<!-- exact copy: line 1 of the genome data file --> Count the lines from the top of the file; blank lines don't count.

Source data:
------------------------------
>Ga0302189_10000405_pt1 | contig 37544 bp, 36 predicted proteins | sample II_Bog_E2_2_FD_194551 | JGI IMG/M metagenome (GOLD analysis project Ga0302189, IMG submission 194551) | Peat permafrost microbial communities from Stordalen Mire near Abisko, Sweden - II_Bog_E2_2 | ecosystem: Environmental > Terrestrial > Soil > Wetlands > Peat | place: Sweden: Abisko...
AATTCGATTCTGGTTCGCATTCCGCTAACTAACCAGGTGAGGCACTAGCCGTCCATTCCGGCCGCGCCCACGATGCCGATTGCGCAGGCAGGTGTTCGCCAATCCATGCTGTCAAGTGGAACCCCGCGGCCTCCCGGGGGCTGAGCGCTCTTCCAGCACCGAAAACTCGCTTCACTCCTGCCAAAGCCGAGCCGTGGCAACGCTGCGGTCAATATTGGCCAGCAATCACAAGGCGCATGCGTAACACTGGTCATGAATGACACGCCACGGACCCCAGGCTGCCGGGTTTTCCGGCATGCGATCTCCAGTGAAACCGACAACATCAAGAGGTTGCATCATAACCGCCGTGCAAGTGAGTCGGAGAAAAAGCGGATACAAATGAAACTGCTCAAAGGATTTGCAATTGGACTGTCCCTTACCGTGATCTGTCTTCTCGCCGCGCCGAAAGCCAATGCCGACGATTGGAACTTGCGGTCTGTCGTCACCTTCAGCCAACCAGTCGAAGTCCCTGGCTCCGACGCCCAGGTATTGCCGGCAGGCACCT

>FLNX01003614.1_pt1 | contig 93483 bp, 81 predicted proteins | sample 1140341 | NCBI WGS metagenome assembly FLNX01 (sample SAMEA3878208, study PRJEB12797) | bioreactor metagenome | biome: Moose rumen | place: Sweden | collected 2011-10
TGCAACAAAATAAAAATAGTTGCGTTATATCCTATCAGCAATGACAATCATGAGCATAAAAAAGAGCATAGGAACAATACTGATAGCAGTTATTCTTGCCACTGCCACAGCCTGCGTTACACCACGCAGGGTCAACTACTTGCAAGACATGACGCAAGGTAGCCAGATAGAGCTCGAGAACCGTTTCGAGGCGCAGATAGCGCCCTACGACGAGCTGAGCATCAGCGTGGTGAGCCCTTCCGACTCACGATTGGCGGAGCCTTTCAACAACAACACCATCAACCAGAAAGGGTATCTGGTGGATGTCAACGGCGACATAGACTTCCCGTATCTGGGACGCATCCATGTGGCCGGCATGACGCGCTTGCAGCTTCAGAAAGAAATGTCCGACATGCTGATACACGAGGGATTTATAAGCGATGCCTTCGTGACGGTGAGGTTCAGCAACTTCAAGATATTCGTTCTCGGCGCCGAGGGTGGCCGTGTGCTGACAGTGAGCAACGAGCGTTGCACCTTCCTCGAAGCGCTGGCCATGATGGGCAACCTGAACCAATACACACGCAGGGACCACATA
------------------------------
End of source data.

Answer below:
>Ga0302189_10000405_pt1 | contig 37544 bp, 36 predicted proteins | sample II_Bog_E2_2_FD_194551 | JGI IMG/M metagenome (GOLD analysis project Ga0302189, IMG submission 194551) | Peat permafrost microbial communities from Stordalen Mire near Abisko, Sweden - II_Bog_E2_2 | ecosystem: Environmental > Terrestrial > Soil > Wetlands > Peat | place: Sweden: Abisko...